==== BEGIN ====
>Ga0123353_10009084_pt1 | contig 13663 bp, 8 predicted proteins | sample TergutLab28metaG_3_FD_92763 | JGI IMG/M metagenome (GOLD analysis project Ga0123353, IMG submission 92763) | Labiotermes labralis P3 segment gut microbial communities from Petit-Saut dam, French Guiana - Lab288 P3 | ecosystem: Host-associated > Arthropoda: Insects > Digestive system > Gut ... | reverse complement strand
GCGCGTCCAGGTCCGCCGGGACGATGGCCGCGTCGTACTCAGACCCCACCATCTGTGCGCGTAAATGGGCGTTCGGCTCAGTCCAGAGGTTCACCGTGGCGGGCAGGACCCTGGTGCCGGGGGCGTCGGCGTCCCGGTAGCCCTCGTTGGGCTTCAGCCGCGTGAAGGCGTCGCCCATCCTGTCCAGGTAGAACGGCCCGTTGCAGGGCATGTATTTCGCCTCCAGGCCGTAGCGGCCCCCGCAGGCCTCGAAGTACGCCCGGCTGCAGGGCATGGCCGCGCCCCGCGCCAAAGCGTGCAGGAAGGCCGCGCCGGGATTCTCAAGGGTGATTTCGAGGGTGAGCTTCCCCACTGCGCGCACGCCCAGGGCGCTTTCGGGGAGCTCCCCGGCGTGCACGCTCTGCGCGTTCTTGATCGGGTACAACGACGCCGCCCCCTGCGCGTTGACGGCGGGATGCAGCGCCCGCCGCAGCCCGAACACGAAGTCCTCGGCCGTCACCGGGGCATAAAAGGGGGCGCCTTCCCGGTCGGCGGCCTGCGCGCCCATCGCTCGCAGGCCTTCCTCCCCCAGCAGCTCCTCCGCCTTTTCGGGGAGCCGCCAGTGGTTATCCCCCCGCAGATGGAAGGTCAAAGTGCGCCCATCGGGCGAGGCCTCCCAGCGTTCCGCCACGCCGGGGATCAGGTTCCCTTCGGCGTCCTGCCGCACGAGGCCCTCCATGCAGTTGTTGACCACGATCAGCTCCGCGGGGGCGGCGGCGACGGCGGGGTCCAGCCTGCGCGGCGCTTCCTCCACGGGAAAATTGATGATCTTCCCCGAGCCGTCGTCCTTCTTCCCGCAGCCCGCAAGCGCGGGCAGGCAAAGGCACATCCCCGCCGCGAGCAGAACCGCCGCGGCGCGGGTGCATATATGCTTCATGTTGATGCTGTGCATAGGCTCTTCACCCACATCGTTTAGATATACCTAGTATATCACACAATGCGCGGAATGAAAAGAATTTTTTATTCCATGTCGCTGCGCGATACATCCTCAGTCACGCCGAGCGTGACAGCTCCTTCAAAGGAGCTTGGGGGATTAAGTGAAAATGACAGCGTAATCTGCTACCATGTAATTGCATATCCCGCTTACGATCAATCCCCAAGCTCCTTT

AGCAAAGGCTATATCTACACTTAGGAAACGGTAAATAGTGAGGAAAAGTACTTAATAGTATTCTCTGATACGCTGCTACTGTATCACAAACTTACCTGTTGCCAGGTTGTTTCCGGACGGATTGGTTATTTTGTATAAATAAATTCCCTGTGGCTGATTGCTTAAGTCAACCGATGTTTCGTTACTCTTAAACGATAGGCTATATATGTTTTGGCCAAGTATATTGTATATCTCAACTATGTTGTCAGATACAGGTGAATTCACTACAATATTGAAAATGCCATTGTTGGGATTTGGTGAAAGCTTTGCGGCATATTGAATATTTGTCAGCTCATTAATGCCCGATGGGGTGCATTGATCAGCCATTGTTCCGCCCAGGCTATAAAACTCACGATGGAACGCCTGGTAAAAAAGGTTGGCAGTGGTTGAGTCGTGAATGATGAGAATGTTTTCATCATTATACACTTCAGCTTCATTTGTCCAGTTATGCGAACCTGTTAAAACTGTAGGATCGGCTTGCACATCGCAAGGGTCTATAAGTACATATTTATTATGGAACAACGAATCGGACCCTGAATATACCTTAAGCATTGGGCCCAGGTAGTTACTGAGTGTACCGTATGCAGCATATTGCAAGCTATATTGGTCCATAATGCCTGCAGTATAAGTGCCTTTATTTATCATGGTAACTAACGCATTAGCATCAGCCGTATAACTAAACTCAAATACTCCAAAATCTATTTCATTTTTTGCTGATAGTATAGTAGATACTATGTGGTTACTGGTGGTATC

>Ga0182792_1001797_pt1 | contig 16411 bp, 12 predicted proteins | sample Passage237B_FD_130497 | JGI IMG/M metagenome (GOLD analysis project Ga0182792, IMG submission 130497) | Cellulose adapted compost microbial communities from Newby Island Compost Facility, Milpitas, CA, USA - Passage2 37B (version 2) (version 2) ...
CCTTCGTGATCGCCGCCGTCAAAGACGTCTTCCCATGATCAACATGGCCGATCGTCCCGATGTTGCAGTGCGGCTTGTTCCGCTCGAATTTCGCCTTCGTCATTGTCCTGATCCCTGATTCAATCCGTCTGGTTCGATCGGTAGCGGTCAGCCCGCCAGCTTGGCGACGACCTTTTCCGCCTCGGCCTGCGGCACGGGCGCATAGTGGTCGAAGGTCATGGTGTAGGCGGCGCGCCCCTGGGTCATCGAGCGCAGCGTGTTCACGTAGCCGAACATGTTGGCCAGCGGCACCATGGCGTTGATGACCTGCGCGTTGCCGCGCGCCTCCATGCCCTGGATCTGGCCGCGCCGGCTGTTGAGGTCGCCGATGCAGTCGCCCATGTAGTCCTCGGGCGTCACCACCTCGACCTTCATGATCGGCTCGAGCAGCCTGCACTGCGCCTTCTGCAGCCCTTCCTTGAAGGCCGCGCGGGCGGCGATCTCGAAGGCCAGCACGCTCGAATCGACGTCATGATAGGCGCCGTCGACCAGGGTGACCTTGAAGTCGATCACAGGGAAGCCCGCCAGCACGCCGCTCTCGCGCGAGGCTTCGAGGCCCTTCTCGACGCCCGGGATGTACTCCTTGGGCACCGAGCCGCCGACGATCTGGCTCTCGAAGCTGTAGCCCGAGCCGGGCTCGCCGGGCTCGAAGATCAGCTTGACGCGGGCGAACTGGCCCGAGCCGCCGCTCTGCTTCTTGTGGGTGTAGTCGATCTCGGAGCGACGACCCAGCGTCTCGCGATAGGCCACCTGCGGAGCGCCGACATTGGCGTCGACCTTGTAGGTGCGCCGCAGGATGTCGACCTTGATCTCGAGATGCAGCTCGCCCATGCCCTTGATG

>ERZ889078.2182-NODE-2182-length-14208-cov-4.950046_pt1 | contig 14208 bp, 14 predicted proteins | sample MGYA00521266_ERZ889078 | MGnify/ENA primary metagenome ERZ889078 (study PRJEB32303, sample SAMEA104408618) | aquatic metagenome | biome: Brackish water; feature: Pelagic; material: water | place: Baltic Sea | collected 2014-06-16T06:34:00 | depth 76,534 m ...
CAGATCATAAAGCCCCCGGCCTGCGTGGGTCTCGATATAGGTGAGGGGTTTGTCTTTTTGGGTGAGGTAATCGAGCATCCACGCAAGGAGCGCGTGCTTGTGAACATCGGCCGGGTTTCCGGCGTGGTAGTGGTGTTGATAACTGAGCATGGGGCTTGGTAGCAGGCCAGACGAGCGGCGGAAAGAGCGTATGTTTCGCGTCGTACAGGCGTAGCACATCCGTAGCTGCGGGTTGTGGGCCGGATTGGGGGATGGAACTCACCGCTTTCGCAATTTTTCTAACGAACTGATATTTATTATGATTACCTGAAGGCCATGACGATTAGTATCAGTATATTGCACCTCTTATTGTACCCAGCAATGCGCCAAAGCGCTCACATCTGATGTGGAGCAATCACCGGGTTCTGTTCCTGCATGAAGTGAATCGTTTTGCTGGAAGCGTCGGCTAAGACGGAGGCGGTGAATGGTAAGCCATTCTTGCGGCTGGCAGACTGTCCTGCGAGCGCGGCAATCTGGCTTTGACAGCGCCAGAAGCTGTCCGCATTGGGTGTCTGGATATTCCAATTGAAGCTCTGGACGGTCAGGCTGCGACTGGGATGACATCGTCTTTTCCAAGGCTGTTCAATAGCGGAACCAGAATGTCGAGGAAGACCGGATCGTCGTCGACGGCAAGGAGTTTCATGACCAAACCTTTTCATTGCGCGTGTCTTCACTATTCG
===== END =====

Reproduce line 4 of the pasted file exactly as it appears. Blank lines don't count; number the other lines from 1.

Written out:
>Ga0182792_1001797_pt1 | contig 16411 bp, 12 predicted proteins | sample Passage237B_FD_130497 | JGI IMG/M metagenome (GOLD analysis project Ga0182792, IMG submission 130497) | Cellulose adapted compost microbial communities from Newby Island Compost Facility, Milpitas, CA, USA - Passage2 37B (version 2) (version 2) ...